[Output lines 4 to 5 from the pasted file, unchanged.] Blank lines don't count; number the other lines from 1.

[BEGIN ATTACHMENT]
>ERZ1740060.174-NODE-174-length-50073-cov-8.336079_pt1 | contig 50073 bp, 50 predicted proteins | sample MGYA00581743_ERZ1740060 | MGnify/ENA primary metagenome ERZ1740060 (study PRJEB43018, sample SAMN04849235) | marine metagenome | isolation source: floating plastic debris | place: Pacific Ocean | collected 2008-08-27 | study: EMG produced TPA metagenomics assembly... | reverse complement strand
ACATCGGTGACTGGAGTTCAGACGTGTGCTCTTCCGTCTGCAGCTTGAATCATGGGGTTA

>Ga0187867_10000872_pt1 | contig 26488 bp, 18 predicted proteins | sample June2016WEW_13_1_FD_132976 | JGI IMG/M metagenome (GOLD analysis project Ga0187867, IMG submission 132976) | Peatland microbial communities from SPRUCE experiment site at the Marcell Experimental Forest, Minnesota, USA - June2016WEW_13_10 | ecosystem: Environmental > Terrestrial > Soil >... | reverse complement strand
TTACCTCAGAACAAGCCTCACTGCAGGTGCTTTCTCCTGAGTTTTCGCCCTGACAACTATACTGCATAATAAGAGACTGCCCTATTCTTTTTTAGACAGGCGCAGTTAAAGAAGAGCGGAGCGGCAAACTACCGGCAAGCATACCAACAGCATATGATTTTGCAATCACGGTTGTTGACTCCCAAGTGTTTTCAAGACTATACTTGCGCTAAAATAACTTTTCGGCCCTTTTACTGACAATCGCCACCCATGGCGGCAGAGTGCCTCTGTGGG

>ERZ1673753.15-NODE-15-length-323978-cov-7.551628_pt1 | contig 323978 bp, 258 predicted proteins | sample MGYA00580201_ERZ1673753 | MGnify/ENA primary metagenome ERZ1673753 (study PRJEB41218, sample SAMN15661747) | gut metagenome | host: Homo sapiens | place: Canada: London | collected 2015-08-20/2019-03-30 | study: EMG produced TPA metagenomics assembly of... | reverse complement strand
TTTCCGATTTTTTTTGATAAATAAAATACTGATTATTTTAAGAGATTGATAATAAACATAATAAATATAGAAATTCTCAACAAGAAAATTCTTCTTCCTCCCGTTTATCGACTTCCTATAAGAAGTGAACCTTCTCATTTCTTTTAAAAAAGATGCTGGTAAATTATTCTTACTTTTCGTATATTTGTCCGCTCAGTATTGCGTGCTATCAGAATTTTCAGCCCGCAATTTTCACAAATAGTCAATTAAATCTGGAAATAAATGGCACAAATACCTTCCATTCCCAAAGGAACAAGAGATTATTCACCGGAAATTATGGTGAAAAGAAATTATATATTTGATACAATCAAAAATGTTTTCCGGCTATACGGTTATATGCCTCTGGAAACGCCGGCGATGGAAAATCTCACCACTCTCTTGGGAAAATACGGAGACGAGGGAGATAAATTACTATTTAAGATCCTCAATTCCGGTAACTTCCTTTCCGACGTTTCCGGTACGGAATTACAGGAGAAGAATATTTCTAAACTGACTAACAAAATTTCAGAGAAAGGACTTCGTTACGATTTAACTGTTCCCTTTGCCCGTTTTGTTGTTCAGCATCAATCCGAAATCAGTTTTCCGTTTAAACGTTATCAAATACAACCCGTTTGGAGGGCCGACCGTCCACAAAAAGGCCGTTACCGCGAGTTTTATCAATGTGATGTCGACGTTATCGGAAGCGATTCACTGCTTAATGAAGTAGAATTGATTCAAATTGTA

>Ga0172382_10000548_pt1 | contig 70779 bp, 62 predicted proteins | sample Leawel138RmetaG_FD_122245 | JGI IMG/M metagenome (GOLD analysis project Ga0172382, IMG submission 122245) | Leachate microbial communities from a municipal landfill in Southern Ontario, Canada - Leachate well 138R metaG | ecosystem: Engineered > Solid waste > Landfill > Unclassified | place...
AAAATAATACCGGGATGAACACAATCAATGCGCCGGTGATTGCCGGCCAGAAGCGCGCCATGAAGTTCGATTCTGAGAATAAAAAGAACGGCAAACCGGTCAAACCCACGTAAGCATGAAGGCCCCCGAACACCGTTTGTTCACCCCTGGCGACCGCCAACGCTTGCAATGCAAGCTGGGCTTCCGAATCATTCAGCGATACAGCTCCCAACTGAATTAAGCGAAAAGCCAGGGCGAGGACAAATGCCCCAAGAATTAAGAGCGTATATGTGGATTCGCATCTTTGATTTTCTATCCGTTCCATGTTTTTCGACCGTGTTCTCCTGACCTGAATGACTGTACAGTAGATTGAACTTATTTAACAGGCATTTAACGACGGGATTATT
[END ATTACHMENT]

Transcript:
TTACCTCAGAACAAGCCTCACTGCAGGTGCTTTCTCCTGAGTTTTCGCCCTGACAACTATACTGCATAATAAGAGACTGCCCTATTCTTTTTTAGACAGGCGCAGTTAAAGAAGAGCGGAGCGGCAAACTACCGGCAAGCATACCAACAGCATATGATTTTGCAATCACGGTTGTTGACTCCCAAGTGTTTTCAAGACTATACTTGCGCTAAAATAACTTTTCGGCCCTTTTACTGACAATCGCCACCCATGGCGGCAGAGTGCCTCTGTGGG

>ERZ1673753.15-NODE-15-length-323978-cov-7.551628_pt1 | contig 323978 bp, 258 predicted proteins | sample MGYA00580201_ERZ1673753 | MGnify/ENA primary metagenome ERZ1673753 (study PRJEB41218, sample SAMN15661747) | gut metagenome | host: Homo sapiens | place: Canada: London | collected 2015-08-20/2019-03-30 | study: EMG produced TPA metagenomics assembly of... | reverse complement strand